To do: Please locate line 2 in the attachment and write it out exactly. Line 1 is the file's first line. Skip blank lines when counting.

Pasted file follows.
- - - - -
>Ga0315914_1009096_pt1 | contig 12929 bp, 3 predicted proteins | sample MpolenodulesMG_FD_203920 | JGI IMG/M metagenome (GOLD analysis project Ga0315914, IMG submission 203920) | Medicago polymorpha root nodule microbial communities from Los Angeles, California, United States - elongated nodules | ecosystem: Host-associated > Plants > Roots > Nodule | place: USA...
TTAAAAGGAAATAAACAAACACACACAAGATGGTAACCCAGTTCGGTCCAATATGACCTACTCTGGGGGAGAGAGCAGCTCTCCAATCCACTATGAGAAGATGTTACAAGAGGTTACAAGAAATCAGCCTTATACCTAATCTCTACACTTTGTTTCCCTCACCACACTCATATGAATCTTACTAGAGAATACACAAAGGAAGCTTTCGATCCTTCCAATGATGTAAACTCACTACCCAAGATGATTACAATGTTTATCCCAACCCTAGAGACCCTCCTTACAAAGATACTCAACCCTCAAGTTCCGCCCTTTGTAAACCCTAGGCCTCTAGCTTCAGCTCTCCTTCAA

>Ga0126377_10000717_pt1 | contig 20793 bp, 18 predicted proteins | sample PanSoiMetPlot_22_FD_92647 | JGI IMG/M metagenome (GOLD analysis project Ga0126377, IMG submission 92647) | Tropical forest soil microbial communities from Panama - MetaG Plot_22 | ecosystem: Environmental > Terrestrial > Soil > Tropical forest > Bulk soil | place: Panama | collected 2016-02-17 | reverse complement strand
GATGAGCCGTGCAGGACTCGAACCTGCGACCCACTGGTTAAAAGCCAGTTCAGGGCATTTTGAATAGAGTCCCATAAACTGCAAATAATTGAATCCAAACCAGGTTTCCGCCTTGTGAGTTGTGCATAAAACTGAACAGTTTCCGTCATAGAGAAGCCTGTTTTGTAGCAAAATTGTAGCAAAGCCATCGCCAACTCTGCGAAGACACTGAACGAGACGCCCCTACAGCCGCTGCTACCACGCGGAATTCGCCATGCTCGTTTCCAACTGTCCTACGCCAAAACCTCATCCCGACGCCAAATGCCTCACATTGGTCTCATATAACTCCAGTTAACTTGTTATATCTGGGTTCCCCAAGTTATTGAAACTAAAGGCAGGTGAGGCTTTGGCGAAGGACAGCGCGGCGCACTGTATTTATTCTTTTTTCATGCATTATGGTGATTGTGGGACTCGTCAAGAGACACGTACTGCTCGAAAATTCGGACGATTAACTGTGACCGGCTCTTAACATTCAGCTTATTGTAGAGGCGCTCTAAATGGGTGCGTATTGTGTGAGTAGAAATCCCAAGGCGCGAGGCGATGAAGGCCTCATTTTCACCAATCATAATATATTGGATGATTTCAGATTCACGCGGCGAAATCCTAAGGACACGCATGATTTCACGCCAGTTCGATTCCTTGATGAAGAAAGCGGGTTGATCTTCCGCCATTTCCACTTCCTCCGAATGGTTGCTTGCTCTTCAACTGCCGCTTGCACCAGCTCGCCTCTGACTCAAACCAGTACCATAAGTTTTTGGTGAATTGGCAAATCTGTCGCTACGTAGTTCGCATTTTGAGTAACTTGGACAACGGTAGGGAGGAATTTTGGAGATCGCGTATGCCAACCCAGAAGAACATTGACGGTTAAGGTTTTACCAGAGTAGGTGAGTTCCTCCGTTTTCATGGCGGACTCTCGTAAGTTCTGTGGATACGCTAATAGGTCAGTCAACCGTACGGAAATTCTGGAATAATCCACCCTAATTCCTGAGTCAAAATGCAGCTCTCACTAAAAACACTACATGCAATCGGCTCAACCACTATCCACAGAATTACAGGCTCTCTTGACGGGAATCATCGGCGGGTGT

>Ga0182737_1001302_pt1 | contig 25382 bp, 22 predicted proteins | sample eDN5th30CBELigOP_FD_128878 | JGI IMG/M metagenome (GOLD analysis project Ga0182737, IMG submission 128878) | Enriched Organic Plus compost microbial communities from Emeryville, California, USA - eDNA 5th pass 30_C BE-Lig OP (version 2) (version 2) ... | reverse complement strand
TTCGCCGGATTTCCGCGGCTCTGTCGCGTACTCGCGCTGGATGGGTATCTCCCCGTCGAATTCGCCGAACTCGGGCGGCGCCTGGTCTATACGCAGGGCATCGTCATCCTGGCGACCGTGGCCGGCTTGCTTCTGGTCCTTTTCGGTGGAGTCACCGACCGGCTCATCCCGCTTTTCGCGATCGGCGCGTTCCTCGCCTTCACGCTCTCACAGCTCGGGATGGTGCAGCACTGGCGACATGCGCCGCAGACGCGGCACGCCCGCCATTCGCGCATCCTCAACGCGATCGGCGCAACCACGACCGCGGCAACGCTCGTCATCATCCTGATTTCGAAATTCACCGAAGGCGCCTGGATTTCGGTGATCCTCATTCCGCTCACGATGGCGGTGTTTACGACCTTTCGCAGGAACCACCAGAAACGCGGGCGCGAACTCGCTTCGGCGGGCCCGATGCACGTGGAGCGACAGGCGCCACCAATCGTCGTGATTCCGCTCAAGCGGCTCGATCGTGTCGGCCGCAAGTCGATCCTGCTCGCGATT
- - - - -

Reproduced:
TTAAAAGGAAATAAACAAACACACACAAGATGGTAACCCAGTTCGGTCCAATATGACCTACTCTGGGGGAGAGAGCAGCTCTCCAATCCACTATGAGAAGATGTTACAAGAGGTTACAAGAAATCAGCCTTATACCTAATCTCTACACTTTGTTTCCCTCACCACACTCATATGAATCTTACTAGAGAATACACAAAGGAAGCTTTCGATCCTTCCAATGATGTAAACTCACTACCCAAGATGATTACAATGTTTATCCCAACCCTAGAGACCCTCCTTACAAAGATACTCAACCCTCAAGTTCCGCCCTTTGTAAACCCTAGGCCTCTAGCTTCAGCTCTCCTTCAA